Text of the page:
The Pacific Northwest has been home to more than its fair share of iconic musicians — Jimi Hendrix, Quincy Jones, Kurt Cobain, and Elliott Smith all spent their formative years in this rain-soaked corner of the world. But for my generation, those who came of age in the years shortly after grunge’s demise, there is no band that better exemplifies the Northwest sound than Boise, Idaho’s Built to Spill.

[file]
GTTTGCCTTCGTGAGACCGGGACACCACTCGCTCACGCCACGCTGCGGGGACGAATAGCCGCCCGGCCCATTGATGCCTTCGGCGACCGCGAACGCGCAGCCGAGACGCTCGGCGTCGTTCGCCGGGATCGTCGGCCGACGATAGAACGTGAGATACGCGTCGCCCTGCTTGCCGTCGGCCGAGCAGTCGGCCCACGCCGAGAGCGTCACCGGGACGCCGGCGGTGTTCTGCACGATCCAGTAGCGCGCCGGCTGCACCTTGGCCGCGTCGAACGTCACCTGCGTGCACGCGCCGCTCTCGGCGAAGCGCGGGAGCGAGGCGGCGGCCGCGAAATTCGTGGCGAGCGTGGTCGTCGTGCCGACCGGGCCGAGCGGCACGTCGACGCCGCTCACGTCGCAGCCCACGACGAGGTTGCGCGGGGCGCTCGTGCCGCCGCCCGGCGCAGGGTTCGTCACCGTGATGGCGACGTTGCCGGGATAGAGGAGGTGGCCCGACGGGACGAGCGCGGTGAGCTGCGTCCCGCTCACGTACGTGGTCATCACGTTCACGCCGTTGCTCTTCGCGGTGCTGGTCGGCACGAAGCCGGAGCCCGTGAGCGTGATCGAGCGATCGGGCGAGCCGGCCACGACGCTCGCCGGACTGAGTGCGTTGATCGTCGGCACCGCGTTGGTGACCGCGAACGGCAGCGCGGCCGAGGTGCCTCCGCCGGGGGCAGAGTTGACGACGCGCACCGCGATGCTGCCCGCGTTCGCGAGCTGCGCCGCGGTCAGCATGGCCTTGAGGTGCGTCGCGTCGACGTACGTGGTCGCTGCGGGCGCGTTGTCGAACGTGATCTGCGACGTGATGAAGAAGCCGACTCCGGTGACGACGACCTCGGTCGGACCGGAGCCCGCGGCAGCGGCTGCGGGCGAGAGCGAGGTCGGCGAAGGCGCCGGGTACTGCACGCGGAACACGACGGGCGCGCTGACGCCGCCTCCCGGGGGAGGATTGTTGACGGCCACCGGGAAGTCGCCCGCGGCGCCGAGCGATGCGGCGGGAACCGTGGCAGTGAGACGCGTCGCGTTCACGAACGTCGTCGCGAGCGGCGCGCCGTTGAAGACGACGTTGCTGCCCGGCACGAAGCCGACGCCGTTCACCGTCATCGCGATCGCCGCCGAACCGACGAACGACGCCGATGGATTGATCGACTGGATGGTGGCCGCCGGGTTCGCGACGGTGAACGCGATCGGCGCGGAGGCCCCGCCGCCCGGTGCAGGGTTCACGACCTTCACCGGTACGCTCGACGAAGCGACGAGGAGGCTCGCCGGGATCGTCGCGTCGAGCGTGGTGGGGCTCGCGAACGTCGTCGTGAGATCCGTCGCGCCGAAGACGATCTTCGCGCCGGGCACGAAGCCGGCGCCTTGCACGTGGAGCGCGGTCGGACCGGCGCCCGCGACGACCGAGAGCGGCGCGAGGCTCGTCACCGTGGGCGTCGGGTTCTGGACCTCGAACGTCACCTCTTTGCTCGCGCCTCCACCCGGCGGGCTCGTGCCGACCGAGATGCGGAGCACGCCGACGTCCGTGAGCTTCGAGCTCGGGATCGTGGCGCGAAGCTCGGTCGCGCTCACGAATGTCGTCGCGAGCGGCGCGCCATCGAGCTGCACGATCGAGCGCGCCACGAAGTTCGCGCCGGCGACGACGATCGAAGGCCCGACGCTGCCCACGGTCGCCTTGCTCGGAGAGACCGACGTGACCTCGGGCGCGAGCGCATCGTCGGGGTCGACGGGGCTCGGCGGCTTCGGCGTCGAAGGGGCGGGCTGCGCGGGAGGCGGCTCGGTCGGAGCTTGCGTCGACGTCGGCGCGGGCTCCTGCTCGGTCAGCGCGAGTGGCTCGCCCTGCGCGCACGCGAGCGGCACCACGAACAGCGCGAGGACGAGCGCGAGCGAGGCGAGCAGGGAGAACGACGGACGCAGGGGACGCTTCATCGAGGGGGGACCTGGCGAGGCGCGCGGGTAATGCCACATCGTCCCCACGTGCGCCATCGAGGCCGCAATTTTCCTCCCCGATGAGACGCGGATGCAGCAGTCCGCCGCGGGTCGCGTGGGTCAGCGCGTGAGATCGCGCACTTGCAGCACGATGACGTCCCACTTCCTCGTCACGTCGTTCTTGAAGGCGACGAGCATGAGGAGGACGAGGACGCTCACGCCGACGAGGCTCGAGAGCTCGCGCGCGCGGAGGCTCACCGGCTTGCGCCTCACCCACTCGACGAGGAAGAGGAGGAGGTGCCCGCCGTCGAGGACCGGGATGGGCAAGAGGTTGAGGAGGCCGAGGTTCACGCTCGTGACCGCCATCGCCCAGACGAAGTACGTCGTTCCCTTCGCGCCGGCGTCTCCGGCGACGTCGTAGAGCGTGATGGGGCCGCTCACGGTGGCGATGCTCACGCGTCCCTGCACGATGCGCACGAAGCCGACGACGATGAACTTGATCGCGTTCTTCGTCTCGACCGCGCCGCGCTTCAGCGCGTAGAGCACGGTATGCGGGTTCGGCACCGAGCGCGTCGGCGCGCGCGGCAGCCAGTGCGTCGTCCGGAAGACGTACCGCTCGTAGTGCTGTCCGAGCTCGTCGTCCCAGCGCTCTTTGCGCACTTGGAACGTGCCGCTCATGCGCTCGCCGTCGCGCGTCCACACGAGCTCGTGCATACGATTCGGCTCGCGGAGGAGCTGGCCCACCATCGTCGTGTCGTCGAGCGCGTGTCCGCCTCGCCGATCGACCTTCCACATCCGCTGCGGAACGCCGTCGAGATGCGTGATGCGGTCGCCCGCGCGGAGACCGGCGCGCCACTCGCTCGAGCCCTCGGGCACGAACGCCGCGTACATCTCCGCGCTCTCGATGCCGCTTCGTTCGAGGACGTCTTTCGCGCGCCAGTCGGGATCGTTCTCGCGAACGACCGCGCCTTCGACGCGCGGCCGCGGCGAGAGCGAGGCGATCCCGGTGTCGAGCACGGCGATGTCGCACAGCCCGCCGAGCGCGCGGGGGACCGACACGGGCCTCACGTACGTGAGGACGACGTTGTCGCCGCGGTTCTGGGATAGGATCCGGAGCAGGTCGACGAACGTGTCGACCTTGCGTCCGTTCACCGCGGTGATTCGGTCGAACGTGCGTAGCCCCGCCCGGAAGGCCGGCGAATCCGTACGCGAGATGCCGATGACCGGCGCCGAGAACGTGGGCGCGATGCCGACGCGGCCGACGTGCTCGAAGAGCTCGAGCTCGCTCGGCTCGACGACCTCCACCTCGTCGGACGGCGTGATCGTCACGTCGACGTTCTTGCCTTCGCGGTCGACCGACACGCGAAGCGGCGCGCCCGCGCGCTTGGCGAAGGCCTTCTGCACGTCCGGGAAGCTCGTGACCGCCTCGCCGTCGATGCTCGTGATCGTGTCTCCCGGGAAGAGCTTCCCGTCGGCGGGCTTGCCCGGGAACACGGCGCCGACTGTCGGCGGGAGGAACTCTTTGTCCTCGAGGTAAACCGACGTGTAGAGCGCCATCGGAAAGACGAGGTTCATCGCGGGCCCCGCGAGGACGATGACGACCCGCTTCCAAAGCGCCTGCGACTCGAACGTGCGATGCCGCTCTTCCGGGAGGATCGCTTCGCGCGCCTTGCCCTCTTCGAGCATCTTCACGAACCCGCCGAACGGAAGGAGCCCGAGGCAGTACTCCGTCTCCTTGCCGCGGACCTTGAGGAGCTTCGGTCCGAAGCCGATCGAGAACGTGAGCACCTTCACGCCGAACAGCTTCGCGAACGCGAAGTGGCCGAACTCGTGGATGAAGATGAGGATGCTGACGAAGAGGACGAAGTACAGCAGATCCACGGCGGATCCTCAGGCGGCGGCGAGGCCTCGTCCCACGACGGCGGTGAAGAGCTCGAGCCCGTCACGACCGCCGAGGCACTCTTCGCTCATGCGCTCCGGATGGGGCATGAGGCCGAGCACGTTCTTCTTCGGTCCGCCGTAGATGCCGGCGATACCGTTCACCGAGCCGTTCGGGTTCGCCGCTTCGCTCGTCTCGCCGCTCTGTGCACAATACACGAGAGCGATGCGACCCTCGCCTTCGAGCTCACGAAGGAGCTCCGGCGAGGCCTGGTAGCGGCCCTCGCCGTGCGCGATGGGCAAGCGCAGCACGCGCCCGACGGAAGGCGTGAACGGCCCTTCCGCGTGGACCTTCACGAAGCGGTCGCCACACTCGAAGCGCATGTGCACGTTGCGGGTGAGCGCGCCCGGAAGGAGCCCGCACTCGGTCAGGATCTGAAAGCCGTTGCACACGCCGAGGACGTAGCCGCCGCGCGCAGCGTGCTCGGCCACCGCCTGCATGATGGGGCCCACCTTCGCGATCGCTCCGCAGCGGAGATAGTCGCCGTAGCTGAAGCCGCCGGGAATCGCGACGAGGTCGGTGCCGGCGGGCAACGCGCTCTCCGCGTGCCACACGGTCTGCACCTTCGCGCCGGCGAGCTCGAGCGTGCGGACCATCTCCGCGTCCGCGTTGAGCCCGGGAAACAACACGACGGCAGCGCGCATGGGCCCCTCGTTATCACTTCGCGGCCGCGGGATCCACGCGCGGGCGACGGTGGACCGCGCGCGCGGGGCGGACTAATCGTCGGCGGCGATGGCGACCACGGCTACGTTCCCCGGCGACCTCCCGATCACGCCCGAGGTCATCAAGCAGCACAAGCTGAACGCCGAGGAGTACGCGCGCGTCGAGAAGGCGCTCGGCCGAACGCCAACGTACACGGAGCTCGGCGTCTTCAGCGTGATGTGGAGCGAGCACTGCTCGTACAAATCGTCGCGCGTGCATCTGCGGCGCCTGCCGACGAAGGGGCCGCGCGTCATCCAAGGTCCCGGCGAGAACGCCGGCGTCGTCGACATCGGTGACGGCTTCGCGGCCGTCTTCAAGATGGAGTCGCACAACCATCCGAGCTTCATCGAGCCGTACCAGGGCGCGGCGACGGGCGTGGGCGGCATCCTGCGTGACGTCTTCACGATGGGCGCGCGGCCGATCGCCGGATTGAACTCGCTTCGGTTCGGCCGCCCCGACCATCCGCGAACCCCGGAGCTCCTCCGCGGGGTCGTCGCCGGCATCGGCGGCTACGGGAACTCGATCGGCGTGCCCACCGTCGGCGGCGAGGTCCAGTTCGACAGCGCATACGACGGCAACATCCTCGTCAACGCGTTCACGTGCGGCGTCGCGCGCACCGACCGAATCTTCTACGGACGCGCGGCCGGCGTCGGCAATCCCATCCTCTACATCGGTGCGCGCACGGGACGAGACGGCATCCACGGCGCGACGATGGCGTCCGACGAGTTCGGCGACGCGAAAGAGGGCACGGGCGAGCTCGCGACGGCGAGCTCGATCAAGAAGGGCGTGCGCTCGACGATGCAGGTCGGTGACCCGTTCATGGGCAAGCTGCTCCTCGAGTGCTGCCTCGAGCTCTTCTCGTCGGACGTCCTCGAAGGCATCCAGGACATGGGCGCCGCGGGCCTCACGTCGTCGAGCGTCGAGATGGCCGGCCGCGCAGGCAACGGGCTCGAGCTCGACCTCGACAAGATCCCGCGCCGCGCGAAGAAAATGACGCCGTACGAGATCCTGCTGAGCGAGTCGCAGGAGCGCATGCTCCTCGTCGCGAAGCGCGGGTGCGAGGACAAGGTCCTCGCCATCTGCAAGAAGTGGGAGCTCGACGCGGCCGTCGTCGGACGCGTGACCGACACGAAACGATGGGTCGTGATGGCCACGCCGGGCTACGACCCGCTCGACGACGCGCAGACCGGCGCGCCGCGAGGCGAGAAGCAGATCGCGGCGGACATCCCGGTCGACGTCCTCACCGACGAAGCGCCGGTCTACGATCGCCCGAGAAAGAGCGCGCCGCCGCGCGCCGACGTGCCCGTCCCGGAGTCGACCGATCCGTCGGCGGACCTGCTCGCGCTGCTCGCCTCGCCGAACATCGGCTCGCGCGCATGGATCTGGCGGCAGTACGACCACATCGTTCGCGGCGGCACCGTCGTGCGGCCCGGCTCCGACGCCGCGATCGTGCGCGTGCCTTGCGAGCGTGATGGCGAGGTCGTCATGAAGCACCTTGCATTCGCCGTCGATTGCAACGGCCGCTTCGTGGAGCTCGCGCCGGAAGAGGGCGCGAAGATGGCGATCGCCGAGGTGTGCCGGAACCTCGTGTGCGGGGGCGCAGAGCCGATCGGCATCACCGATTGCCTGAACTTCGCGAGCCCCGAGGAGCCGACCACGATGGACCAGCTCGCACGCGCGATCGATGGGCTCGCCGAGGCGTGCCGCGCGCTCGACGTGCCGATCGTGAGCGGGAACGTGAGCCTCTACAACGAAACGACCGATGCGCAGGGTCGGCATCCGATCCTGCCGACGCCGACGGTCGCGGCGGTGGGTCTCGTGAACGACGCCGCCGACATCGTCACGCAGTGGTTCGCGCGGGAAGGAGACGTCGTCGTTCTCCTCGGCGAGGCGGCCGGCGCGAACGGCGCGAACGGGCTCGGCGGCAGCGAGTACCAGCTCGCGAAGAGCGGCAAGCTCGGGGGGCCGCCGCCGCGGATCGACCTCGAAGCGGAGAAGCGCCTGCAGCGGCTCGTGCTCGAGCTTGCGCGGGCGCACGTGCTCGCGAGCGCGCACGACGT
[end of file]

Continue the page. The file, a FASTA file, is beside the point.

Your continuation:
The band has seen many incarnations, from its beginnings as a loosely conceived solo-project for founder/songwriter Doug Martsch, to its current line-up of drummer Scott Plouf, bassist Brett Nelson, and guitarists Jim Roth and Brett Netson, which has earned a reputation as one of the most dynamic and inventive live rock bands in recent memory. As a guitarist, Martsch belongs to the same school of outre virtuosity as Dinosaur Jr.’s J.Mascis and Sonic Youth’s Thurston Moore and Lee Ranaldo, although he balances his more experimental tendencies with a heavy dose of classic rock sensibility. But it is his unique approach to melody and songcraft that have exerted such a considerable influence over the music of the Pacific Northwest. And while a few of Martsch’s most ardent admirers, such as Death Cab for Cutie’s Ben Gibbard and Modest Mouse’s Isaac Brock, have gone on to achieve greater levels of commercial success, Built to Spill maintains a core of deeply devoted fans to this day.